I agree, absolutlely. This guy is adamant about bringing his own ribs, even when told it wasn't necessary. Those that were raised to contribute something to the meal weren't raised to bring EXACTLY the same thing as already being served.

                        1. re: MMRuth

                          Exactly, bringing your own version of the main course isn't exactly a hostess gift. I would think a nice bottle of wine, flowers, or chocolates would be more appropriate and they should have taken the hint the first time he said no thank you.

                        2. re: KaimukiMan

                          Hey, I know what I'D do. Telll this lout that you're also having a caviar/truffle or champagne tasting and since his palate is so exquisitely refined you'd like him to contribute to that. It would be interesting to hear what he says.

                        3. re: Veggo


                          It is anoying, I agree. I always like to take charge of things when having a party cause I really find pot luck stuff terrible. I always tell everyone NOT to bring ANYTHING. If they feel they must, then bring wine. This way I can make sure there's a properly planned amount of food and it's all GOOD. But, typically some people still bring a dish or 2. I'm always show my appreciation, but I really wish they wouldn't.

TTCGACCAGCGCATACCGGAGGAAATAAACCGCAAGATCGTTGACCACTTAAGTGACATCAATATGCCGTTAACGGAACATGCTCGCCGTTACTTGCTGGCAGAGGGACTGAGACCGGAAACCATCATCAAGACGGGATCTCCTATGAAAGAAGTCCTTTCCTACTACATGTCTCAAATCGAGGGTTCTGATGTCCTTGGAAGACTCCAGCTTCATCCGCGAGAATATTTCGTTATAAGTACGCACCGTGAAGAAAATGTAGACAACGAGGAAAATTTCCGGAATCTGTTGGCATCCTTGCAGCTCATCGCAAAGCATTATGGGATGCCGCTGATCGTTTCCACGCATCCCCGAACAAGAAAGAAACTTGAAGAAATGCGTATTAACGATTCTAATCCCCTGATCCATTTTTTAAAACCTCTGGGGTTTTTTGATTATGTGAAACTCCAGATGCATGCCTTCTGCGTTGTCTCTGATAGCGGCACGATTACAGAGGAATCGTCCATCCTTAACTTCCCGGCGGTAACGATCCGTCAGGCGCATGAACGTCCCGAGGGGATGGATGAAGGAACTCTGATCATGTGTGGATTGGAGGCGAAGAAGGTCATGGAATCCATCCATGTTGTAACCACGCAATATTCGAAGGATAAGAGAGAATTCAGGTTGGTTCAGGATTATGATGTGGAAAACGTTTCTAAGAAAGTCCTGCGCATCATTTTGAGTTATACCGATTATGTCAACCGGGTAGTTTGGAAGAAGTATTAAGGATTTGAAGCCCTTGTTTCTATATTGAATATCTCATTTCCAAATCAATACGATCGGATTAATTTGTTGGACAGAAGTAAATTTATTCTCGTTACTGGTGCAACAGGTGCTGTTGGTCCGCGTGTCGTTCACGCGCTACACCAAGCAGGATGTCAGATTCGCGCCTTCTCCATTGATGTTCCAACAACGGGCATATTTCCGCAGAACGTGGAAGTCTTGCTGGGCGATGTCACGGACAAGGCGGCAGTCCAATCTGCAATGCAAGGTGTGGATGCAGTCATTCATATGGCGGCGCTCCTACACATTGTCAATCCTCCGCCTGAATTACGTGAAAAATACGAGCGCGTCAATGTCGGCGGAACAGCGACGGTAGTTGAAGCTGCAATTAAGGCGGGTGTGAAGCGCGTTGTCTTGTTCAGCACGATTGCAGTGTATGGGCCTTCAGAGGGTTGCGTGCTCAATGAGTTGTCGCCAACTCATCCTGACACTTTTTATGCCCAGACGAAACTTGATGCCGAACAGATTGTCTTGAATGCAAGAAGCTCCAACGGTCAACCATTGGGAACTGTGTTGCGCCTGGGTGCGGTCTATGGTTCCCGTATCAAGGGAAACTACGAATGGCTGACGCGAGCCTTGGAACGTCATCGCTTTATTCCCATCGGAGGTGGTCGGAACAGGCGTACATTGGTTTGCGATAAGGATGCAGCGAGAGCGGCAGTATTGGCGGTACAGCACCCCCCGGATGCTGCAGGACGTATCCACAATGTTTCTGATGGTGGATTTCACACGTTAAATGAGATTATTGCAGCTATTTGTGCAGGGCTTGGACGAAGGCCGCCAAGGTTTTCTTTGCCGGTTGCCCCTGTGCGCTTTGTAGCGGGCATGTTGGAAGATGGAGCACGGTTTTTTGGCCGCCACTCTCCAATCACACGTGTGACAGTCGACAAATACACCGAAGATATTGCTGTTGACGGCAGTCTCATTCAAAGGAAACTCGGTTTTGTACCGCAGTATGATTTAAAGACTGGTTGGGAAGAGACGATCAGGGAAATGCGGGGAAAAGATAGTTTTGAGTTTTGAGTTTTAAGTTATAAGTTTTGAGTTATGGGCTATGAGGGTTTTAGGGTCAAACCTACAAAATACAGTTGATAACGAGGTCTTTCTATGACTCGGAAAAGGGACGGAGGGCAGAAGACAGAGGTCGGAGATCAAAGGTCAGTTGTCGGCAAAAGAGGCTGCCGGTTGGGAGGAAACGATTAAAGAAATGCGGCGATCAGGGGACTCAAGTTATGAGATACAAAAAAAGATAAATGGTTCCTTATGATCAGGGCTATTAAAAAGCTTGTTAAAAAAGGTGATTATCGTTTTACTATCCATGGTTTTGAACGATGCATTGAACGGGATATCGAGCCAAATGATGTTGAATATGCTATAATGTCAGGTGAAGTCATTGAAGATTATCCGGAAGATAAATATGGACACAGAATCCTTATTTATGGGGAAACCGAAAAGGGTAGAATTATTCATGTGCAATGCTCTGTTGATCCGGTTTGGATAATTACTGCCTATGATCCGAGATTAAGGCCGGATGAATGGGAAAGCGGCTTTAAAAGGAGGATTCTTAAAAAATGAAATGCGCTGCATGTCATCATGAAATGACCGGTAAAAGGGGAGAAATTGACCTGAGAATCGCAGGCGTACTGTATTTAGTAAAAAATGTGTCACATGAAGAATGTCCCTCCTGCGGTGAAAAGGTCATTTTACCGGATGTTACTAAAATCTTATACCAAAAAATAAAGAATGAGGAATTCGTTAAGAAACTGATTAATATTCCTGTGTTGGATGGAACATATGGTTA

4. Just more left-overs for everyone....

                          Yeah, it could be annoying, but take it in stride as having too much of a good thing is never worth bitching about. If he doesn't take No for an answer than let him his and you can eat your's. Life is too short to stress about some things.